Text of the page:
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Expansion plans for Framwellgate Moor community centre
VOLUNTEERS poised to take over running a community centre have announced plans to expand and improve the facility.
Framwellgate Moor Community Association has reached an agreement in principle with Durham County Council, which owns Framwellgate Moor Community Centre, in Durham City, on a new 30-year peppercorn-rent lease, which is expected to be signed early next year.
The deal would see the association take over maintaining and repairing the Victorian former schoolhouse and, crucially, allow it to apply for more external funding.
Association chairman Colin Hillary said: “It will give us more opportunity to determine our own future.
“It gives us more scope to be creative and meet the community’s demands.
“Those who use it would see it as a great loss (were it to close). There is a need here.”
The U-shaped Front Street building, which dates from 1877 and has been a community centre since 1969, has three large halls, one smaller hall, a kitchen, toilets and a former headteacher’s house, which is rented out as offices.
Centre users include Tai Chi, carpet bowling, country dancing and ballroom dancing groups and Tin Arts, a children’s dance company.
However, the facility is thought to need about £285,000-worth of repairs and heating improvements. Local county councillors and the parish council have already made pledges but donations and fundraising ideas would be welcomed.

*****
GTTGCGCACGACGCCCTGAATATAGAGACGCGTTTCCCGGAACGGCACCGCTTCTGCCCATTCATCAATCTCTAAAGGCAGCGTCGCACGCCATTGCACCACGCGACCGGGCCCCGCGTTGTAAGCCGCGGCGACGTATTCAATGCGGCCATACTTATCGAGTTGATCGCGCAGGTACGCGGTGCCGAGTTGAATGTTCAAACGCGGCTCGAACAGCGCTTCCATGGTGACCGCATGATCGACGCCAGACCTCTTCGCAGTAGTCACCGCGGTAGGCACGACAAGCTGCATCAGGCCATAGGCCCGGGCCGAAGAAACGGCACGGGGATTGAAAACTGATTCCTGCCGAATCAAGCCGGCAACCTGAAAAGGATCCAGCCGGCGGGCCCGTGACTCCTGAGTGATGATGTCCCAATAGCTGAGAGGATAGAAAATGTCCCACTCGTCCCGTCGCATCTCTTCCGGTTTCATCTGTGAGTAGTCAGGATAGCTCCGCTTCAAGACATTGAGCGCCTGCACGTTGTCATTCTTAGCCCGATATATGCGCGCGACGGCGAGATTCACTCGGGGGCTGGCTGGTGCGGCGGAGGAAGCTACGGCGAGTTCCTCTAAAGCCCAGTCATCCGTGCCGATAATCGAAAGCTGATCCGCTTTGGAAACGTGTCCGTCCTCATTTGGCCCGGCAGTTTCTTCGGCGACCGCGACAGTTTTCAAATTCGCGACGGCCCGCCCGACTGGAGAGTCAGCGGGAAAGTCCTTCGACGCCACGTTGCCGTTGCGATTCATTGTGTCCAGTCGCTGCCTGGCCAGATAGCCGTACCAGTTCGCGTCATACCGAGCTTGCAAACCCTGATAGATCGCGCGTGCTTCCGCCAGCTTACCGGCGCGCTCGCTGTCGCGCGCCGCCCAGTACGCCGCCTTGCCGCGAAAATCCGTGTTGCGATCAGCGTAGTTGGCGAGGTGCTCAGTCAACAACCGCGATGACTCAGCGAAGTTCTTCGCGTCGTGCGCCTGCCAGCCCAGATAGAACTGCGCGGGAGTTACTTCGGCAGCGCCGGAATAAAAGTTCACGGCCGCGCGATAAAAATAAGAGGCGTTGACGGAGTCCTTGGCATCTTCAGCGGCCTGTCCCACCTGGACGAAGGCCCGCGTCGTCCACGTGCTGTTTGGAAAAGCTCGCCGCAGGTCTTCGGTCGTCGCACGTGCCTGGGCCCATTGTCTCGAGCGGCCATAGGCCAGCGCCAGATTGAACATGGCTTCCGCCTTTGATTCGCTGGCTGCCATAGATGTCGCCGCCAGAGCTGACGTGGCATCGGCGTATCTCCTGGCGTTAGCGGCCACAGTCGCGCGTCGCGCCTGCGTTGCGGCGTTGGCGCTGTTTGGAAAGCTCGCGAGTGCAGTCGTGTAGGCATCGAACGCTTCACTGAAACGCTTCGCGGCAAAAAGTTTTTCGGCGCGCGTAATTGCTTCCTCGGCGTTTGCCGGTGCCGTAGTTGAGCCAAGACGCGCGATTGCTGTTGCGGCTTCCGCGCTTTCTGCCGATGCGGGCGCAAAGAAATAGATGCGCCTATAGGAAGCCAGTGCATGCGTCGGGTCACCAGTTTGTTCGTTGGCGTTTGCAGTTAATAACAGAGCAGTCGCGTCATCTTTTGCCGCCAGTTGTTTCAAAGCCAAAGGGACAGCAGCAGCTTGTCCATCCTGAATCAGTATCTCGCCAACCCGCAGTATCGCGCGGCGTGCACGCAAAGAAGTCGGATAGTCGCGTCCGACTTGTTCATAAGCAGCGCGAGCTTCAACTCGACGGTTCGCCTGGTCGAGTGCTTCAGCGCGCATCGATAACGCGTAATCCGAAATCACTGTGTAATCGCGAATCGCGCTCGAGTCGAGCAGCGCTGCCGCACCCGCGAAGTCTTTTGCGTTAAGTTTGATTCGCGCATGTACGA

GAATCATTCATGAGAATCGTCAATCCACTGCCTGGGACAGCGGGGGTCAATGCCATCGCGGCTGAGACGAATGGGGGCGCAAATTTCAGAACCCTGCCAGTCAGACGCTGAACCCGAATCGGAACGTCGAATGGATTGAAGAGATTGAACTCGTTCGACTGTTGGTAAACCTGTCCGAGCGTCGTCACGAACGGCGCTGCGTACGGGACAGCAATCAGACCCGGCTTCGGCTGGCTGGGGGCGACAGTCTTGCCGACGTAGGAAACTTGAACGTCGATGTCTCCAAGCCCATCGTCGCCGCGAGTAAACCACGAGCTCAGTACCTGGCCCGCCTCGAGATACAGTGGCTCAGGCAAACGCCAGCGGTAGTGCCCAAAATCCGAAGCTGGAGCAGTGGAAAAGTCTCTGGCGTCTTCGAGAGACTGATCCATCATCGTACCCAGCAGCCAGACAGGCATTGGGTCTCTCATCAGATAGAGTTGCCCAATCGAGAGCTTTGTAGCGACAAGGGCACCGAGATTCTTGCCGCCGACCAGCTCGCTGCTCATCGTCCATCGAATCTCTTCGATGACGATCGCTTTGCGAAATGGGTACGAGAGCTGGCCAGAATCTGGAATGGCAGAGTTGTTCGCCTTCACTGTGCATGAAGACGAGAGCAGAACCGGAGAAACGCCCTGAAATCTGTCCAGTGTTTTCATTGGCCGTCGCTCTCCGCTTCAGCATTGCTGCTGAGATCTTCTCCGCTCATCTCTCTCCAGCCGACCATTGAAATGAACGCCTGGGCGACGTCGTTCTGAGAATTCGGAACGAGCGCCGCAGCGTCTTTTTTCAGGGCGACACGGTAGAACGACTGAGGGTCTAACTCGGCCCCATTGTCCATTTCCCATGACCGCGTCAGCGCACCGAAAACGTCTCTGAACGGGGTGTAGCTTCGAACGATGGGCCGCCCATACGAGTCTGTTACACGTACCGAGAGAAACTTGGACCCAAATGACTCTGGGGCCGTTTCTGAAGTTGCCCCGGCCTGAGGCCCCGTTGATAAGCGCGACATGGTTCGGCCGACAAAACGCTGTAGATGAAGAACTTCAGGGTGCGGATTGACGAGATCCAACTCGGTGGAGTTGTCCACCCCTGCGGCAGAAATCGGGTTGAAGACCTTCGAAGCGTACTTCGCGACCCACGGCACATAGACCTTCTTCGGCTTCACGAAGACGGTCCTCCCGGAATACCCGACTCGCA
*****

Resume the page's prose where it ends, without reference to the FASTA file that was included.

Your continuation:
The centre also suffers from its inaccessible layout and high ceilings and is dependent on grant funding to survive.
Association leaders hope to reconfigure the building and make it self-sustaining.
Early plans have been drawn up to build a link corridor, open a community and Internet cafe, create more storage space, lower hall ceilings, add demountable hall partitions and move the disabled toilets.
The cost of such work is not yet known.
Members of the public are invited to comment on the plans when they go on display in the centre’s main hall on Friday, November 15, from 2pm to 6pm.
In summer 2011, the county council included the centre on a list of community buildings earmarked to receive no further funding.
However, the number of users increased and the facility was given a reprieve – being moved to a list of buildings set for investment.
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